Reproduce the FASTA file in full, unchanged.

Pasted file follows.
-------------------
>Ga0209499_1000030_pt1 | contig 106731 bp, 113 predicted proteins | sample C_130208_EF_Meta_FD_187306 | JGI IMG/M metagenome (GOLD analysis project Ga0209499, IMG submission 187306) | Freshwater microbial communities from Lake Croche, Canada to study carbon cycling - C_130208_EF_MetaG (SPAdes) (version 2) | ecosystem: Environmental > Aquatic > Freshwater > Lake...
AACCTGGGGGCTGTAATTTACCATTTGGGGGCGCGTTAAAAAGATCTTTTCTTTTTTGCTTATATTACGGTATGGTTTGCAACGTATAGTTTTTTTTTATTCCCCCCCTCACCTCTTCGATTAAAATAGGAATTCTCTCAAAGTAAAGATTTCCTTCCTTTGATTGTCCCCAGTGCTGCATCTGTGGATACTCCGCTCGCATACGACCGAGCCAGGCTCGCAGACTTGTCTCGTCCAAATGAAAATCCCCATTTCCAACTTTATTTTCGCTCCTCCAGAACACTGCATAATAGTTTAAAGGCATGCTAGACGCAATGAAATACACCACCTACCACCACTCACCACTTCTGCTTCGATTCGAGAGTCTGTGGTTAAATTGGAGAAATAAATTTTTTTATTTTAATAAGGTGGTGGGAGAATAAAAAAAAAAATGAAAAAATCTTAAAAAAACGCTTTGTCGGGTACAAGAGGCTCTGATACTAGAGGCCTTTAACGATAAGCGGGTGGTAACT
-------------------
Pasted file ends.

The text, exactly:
>Ga0209499_1000030_pt1 | contig 106731 bp, 113 predicted proteins | sample C_130208_EF_Meta_FD_187306 | JGI IMG/M metagenome (GOLD analysis project Ga0209499, IMG submission 187306) | Freshwater microbial communities from Lake Croche, Canada to study carbon cycling - C_130208_EF_MetaG (SPAdes) (version 2) | ecosystem: Environmental > Aquatic > Freshwater > Lake...
AACCTGGGGGCTGTAATTTACCATTTGGGGGCGCGTTAAAAAGATCTTTTCTTTTTTGCTTATATTACGGTATGGTTTGCAACGTATAGTTTTTTTTTATTCCCCCCCTCACCTCTTCGATTAAAATAGGAATTCTCTCAAAGTAAAGATTTCCTTCCTTTGATTGTCCCCAGTGCTGCATCTGTGGATACTCCGCTCGCATACGACCGAGCCAGGCTCGCAGACTTGTCTCGTCCAAATGAAAATCCCCATTTCCAACTTTATTTTCGCTCCTCCAGAACACTGCATAATAGTTTAAAGGCATGCTAGACGCAATGAAATACACCACCTACCACCACTCACCACTTCTGCTTCGATTCGAGAGTCTGTGGTTAAATTGGAGAAATAAATTTTTTTATTTTAATAAGGTGGTGGGAGAATAAAAAAAAAAATGAAAAAATCTTAAAAAAACGCTTTGTCGGGTACAAGAGGCTCTGATACTAGAGGCCTTTAACGATAAGCGGGTGGTAACT